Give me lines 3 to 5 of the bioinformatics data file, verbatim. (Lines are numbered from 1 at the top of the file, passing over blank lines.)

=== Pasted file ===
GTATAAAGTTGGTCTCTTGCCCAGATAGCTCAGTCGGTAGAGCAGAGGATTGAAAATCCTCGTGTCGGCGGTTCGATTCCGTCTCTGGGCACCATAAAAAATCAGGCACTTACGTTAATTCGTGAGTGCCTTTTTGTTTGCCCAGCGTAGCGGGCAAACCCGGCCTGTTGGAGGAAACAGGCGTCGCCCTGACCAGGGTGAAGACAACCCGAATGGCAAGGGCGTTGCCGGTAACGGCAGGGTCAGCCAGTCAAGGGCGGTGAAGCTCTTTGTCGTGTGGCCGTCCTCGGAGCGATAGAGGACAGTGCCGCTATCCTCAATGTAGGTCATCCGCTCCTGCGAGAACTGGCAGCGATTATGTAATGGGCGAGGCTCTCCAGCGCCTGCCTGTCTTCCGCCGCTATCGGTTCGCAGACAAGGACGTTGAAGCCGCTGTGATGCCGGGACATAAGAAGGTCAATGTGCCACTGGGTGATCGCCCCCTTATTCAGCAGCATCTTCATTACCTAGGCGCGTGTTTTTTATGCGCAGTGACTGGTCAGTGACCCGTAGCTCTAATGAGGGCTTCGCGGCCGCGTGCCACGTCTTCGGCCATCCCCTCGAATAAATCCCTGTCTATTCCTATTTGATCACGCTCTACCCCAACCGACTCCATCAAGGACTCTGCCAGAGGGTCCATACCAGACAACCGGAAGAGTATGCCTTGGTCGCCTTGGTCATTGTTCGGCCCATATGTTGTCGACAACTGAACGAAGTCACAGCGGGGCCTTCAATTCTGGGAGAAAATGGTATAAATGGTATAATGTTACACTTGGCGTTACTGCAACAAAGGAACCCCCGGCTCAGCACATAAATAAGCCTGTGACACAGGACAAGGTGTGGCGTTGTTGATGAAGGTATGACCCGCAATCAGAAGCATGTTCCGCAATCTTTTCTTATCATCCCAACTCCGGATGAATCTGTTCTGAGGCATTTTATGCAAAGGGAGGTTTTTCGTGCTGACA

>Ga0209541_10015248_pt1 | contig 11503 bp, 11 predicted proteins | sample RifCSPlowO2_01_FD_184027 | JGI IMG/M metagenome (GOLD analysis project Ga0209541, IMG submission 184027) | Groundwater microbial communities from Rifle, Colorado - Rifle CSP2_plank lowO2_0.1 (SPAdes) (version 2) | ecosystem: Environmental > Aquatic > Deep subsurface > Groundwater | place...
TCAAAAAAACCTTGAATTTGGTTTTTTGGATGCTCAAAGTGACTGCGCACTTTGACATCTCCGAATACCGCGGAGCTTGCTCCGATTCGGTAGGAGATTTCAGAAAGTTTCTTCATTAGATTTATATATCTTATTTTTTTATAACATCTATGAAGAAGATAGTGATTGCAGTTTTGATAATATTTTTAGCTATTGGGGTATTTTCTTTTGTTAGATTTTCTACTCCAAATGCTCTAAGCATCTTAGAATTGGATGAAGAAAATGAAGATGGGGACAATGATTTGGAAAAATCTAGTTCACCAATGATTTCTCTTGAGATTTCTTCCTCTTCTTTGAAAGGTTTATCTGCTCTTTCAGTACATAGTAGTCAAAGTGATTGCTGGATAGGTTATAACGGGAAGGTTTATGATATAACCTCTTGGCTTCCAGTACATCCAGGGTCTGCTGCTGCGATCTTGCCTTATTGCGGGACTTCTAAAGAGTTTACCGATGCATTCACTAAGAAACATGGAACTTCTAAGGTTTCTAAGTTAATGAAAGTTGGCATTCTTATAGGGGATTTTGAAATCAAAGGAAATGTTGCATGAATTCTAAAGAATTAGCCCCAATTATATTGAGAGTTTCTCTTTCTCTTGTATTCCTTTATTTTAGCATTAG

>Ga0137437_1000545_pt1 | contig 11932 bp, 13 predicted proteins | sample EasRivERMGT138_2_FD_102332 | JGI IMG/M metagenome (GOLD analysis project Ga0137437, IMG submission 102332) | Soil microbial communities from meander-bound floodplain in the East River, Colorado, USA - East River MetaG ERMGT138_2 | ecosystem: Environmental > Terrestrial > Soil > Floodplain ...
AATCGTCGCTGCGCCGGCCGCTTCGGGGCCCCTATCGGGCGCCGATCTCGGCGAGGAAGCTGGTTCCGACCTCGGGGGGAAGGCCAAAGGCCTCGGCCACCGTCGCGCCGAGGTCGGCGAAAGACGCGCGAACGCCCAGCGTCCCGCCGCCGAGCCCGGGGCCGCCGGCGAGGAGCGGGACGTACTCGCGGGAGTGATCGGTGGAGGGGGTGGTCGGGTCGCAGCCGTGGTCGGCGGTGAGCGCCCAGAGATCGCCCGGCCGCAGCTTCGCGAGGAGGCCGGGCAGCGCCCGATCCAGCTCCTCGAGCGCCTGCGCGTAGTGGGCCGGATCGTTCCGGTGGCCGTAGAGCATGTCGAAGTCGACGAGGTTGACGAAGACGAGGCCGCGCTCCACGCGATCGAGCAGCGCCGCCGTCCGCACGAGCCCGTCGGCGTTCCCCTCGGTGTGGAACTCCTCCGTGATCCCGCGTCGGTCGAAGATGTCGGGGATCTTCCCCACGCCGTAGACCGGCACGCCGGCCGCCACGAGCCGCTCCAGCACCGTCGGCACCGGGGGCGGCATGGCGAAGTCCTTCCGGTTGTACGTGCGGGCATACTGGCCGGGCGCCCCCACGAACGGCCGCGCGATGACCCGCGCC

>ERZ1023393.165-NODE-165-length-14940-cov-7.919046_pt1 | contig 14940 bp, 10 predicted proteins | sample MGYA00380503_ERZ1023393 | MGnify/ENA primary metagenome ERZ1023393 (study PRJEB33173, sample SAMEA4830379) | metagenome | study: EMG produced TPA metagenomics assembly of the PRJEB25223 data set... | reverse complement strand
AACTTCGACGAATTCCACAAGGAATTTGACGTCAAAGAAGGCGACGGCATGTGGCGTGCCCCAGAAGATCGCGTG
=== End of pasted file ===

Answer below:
TCAAAAAAACCTTGAATTTGGTTTTTTGGATGCTCAAAGTGACTGCGCACTTTGACATCTCCGAATACCGCGGAGCTTGCTCCGATTCGGTAGGAGATTTCAGAAAGTTTCTTCATTAGATTTATATATCTTATTTTTTTATAACATCTATGAAGAAGATAGTGATTGCAGTTTTGATAATATTTTTAGCTATTGGGGTATTTTCTTTTGTTAGATTTTCTACTCCAAATGCTCTAAGCATCTTAGAATTGGATGAAGAAAATGAAGATGGGGACAATGATTTGGAAAAATCTAGTTCACCAATGATTTCTCTTGAGATTTCTTCCTCTTCTTTGAAAGGTTTATCTGCTCTTTCAGTACATAGTAGTCAAAGTGATTGCTGGATAGGTTATAACGGGAAGGTTTATGATATAACCTCTTGGCTTCCAGTACATCCAGGGTCTGCTGCTGCGATCTTGCCTTATTGCGGGACTTCTAAAGAGTTTACCGATGCATTCACTAAGAAACATGGAACTTCTAAGGTTTCTAAGTTAATGAAAGTTGGCATTCTTATAGGGGATTTTGAAATCAAAGGAAATGTTGCATGAATTCTAAAGAATTAGCCCCAATTATATTGAGAGTTTCTCTTTCTCTTGTATTCCTTTATTTTAGCATTAG

>Ga0137437_1000545_pt1 | contig 11932 bp, 13 predicted proteins | sample EasRivERMGT138_2_FD_102332 | JGI IMG/M metagenome (GOLD analysis project Ga0137437, IMG submission 102332) | Soil microbial communities from meander-bound floodplain in the East River, Colorado, USA - East River MetaG ERMGT138_2 | ecosystem: Environmental > Terrestrial > Soil > Floodplain ...
AATCGTCGCTGCGCCGGCCGCTTCGGGGCCCCTATCGGGCGCCGATCTCGGCGAGGAAGCTGGTTCCGACCTCGGGGGGAAGGCCAAAGGCCTCGGCCACCGTCGCGCCGAGGTCGGCGAAAGACGCGCGAACGCCCAGCGTCCCGCCGCCGAGCCCGGGGCCGCCGGCGAGGAGCGGGACGTACTCGCGGGAGTGATCGGTGGAGGGGGTGGTCGGGTCGCAGCCGTGGTCGGCGGTGAGCGCCCAGAGATCGCCCGGCCGCAGCTTCGCGAGGAGGCCGGGCAGCGCCCGATCCAGCTCCTCGAGCGCCTGCGCGTAGTGGGCCGGATCGTTCCGGTGGCCGTAGAGCATGTCGAAGTCGACGAGGTTGACGAAGACGAGGCCGCGCTCCACGCGATCGAGCAGCGCCGCCGTCCGCACGAGCCCGTCGGCGTTCCCCTCGGTGTGGAACTCCTCCGTGATCCCGCGTCGGTCGAAGATGTCGGGGATCTTCCCCACGCCGTAGACCGGCACGCCGGCCGCCACGAGCCGCTCCAGCACCGTCGGCACCGGGGGCGGCATGGCGAAGTCCTTCCGGTTGTACGTGCGGGCATACTGGCCGGGCGCCCCCACGAACGGCCGCGCGATGACCCGCGCC